The mobile lab is wi-fi accessible throughout, and everything inside is as mobile as the trailer itself, with desks, chairs, and workspaces that can be reconfigured to suit. The bunk space for an over-the-road driver is being converted to a high-tech office, where the lab’s road team of four can work when they aren’t teaching or driving.
Another unique feature is two powertrain “hardware-in-the-loop” test cells, a cutting-edge developmental tool that enables students to learn how the HEV components work, including the batteries, engines, electric motors, and power electronics. Then, using the test cells, they can experiment with how every part of the system reacts to changes in any other part.
“The powertrain test cell sits in the trailer and thinks it’s on the road,” Worm explains. “Students can change gears, change batteries, change engines, change hardware and software of every kind, and see what effect it has on fuel economy, emissions, top speed, and cost.”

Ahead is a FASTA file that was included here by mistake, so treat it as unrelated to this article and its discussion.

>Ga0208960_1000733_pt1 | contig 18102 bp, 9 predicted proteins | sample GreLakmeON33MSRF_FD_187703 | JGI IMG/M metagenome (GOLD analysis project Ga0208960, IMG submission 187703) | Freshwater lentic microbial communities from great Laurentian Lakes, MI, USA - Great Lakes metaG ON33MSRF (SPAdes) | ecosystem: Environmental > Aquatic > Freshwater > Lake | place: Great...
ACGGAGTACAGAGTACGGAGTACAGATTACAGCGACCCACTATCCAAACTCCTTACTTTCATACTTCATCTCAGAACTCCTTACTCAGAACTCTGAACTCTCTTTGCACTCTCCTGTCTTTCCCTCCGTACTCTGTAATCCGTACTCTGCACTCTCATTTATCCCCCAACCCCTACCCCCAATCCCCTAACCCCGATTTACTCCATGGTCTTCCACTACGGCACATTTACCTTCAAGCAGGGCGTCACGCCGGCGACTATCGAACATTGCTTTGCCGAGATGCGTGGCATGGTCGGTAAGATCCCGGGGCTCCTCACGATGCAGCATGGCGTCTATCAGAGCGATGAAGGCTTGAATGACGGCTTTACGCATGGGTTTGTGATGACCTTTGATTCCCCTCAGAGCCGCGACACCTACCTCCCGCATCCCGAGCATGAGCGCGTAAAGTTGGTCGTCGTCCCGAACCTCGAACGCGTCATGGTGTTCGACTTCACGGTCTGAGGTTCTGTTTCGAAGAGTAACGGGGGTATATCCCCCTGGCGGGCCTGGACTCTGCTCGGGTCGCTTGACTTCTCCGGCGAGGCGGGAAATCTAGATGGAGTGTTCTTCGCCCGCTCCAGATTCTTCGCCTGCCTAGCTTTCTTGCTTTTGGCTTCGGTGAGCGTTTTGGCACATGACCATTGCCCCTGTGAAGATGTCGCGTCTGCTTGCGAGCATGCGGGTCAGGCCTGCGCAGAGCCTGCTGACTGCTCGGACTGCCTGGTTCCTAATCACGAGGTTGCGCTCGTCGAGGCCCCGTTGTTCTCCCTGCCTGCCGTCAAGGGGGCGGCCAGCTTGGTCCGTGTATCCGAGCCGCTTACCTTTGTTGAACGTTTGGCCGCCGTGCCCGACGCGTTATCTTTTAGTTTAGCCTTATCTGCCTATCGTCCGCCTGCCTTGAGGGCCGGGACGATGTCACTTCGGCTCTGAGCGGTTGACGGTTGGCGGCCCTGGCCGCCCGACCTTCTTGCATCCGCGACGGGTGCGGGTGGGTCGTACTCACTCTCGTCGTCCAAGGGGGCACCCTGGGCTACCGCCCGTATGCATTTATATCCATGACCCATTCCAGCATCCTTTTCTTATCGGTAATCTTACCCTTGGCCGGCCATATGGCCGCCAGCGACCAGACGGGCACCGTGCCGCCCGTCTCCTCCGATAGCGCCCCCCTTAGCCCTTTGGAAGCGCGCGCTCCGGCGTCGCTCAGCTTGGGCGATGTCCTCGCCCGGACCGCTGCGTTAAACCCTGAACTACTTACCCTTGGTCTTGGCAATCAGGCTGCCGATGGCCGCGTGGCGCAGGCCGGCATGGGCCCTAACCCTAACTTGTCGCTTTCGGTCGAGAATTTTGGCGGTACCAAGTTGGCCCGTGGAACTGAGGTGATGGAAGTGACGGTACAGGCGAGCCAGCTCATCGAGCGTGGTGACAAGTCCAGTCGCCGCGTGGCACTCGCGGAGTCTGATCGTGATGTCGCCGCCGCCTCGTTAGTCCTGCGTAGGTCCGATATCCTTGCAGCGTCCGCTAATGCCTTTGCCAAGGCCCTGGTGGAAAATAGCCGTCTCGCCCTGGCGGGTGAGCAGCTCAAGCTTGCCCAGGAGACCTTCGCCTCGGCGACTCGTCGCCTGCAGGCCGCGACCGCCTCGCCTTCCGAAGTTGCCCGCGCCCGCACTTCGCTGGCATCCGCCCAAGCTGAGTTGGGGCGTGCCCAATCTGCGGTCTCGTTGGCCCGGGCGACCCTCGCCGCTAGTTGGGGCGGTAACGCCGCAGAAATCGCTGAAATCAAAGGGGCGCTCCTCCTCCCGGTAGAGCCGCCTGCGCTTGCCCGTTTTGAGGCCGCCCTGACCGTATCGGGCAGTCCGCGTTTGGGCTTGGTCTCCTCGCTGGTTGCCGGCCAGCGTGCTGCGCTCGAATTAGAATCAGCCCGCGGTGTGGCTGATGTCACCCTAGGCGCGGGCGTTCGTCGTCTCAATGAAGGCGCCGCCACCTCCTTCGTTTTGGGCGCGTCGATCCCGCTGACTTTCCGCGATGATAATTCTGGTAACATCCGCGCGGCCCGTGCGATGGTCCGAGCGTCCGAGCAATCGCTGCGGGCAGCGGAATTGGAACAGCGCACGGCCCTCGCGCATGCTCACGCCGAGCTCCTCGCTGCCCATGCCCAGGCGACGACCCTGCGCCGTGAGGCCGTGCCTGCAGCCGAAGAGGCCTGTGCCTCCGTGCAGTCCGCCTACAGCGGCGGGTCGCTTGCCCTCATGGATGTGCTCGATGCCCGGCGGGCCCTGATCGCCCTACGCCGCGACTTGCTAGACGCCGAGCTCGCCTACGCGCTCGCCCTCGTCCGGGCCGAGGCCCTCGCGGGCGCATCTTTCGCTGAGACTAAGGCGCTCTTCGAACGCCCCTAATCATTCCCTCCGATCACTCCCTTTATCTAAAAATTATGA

Reconfigure and go figure
Then they get to test their solutions in another unique component of the mobile lab, a configurable hybrid electric vehicle. Built by students, faculty, and staff in the Department of Mechanical Engineering–Engineering Mechanics, the heart of the configurable HEV is a Kohler industrial engine on a dune-buggy frame. Everything on it—rear axle, engine controls, motor, battery—can be changed and changed quickly. “We can switch out gears in three minutes, something that would take three days on a regular vehicle in a shop,” says Worm.
And finally, after the students have evaluated up to 14,000 possible combinations through testing or simulation, they prepare their vehicle for final validation testing. They also get to experience the state-of-the-art in three four-wheel gifts from General Motors: a real, live Chevy Malibu hybrid, a Saturn Vue, and a Chevy Volt. The HEV students drive them on public roads and compare the effects of various parameters on fuel economy and driveability.